Title: Modeling crown structural responses to competing vegetation control, thinning, fertilization, and Swiss needle cast in coastal Douglas-fir of the Pacific Northwest, USA.
Author: Weiskittel, A.R.; Maguire, D.A.; Monserud, R.A.;
Source: Forest Ecology and Management. 245: 96-109
Publication Series: Miscellaneous Publication
Description: Crown structure is a key variable influencing stand productivity, but its reported response to various stand factors has differed. This can be partially attributed to lack of a unified study on crown response to intensive management or stand health. In this analysis of several Douglas-fir (Pseudotsuga menziesii var. menziesii [Mirb.] Franco) branch data sets, a significant treatment effect of fertilization, thinning, precommercial thinning, varying levels of vegetation control, and intensity of a foliar disease (Swiss needle cast, caused by Phaeocryptopus gaeumannii (T. Rohde) Petr.) were all found to influence several key crown structural attributes. Maximum branch size and total and non-foliated crown radii were found to be the crown variables most dynamic and sensitive to the various stand factors, as no treatment effects were found for the number of branches within an annual segment or branch angle. When the data sets were combined and used to develop a single predictive equation, treatment effects were largely accounted for by changes in bole and crown size, as mean bias was relatively low despite the large range in tree ages examined (4 to 450 years at breast height). Although crown structure is highly variable and sensitive to a variety of stand factors, general empirical equations perform quite well and should be better integrated into models of forest growth and yield.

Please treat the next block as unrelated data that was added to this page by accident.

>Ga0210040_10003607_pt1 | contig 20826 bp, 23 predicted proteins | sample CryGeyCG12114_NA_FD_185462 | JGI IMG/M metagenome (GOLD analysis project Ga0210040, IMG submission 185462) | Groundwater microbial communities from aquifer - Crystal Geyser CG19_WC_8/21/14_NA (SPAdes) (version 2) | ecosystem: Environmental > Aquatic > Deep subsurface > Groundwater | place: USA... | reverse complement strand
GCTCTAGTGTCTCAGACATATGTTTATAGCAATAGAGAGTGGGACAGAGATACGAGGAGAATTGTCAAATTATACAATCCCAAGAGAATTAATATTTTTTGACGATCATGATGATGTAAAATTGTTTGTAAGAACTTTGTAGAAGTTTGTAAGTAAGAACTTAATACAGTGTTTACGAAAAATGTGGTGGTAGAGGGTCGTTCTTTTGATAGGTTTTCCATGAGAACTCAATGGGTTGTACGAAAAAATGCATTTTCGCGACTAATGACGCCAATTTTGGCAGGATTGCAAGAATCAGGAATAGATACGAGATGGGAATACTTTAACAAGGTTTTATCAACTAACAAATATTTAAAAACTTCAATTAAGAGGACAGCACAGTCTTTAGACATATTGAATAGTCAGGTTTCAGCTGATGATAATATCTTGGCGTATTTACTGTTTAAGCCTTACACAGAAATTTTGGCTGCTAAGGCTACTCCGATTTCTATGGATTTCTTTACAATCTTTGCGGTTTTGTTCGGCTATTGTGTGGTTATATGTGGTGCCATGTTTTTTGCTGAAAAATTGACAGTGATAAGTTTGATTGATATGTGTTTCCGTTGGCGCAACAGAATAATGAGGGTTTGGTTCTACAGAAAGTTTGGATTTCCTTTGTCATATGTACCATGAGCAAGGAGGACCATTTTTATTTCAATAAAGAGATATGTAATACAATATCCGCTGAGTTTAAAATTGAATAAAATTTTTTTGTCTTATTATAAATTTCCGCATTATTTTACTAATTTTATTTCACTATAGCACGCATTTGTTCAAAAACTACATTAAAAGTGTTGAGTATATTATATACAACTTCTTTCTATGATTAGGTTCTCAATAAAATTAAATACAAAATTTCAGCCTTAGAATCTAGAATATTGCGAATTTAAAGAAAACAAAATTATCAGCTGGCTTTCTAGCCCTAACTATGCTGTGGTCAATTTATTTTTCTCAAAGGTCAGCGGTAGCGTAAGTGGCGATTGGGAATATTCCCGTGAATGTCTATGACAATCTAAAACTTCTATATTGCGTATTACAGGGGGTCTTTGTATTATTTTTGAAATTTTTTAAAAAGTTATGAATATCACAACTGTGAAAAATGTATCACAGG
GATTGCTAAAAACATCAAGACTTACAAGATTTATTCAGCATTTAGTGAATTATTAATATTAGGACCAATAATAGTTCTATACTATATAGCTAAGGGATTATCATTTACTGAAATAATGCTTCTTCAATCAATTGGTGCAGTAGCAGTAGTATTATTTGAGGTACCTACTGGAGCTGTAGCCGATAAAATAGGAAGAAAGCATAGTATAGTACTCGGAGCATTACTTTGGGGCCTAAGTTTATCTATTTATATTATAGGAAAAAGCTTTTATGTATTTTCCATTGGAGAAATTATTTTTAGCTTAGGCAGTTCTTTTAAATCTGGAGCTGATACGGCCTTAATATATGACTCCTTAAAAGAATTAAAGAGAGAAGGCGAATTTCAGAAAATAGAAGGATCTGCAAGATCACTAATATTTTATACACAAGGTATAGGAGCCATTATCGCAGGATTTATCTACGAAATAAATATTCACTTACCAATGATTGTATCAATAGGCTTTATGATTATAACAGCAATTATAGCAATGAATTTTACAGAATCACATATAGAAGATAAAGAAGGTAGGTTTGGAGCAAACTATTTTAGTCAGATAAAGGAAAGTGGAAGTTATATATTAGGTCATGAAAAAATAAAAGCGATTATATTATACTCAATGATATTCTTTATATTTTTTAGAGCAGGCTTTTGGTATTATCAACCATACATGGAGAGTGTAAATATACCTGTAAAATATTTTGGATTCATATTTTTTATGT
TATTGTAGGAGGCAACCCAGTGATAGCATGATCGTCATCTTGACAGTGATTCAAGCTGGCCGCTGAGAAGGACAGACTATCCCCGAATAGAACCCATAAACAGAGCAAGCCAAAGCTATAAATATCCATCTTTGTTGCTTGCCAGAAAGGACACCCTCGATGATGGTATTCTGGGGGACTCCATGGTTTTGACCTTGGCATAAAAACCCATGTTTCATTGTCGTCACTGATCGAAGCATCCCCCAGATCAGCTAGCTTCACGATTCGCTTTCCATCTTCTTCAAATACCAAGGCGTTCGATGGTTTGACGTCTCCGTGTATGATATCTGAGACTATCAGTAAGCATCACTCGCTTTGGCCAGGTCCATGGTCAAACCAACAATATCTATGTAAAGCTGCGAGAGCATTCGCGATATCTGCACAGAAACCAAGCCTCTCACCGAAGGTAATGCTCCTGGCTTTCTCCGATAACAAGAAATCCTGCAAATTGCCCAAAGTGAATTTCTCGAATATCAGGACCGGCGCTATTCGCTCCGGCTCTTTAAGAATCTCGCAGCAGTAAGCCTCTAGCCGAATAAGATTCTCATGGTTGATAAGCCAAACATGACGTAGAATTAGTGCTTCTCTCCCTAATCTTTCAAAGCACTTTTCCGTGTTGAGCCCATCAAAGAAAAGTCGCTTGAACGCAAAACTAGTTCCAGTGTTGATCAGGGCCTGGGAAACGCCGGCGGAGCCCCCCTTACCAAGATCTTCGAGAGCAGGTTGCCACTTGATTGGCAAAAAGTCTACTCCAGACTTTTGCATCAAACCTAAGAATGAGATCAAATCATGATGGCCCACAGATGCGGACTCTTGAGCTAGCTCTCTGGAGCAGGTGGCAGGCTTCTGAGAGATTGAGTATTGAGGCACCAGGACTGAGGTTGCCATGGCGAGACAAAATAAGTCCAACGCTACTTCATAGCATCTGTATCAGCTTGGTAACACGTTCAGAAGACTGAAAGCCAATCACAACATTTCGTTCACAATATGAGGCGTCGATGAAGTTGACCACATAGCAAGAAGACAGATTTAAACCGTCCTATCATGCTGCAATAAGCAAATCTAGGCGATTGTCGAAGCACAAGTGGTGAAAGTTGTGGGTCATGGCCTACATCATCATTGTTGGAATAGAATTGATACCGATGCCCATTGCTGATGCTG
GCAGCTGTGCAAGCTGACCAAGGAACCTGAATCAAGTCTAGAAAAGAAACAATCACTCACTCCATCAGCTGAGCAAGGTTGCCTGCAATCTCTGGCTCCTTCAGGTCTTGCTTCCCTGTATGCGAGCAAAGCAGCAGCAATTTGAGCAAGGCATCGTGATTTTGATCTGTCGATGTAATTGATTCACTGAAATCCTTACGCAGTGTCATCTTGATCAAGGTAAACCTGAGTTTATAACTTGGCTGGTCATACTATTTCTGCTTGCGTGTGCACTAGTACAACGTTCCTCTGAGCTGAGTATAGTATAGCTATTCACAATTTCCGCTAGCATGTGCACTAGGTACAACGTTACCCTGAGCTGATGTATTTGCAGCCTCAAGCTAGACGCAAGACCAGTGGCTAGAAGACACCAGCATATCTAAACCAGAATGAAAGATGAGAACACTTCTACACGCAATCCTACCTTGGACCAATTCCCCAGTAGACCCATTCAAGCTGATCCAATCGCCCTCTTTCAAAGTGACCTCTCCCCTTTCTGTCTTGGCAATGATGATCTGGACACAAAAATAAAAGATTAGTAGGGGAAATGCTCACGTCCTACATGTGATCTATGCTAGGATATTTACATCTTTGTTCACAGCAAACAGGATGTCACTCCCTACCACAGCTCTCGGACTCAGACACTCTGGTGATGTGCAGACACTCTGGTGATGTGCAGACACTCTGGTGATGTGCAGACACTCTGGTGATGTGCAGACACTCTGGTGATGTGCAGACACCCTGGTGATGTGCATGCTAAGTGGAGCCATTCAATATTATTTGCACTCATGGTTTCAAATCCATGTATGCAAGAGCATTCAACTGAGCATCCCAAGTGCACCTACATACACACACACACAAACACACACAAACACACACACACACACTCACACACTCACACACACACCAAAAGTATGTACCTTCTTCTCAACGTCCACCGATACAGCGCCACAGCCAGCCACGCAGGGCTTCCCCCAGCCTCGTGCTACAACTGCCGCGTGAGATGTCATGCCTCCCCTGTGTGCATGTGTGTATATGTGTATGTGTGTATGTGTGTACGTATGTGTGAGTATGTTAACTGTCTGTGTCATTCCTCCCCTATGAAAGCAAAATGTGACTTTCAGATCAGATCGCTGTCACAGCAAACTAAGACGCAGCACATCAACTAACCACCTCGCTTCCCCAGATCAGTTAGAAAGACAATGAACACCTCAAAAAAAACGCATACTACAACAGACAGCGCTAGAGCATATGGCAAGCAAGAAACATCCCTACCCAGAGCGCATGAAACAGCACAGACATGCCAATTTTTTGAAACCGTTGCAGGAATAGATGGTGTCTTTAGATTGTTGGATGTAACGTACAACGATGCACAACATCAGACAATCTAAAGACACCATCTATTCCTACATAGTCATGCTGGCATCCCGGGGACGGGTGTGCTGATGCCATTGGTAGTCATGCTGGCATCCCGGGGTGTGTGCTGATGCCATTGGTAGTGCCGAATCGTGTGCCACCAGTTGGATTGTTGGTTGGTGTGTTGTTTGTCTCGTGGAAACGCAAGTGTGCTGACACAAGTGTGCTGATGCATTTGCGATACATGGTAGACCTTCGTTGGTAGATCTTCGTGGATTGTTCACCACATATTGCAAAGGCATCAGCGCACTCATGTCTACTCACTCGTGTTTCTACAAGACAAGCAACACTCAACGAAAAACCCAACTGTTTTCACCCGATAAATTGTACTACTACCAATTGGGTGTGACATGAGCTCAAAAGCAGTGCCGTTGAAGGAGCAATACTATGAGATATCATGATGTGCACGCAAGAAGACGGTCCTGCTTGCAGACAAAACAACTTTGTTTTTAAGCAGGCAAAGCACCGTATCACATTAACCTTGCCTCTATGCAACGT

Keywords: Fertilization, thinning, lumber grade, crown modeling, simulation
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Weiskittel, A.R.; Maguire, D.A.; Monserud, R.A. 2007. Modeling crown structural responses to competing vegetation control, thinning, fertilization, and Swiss needle cast in coastal Douglas-fir of the Pacific Northwest, USA. Forest Ecology and Management. 245: 96-109
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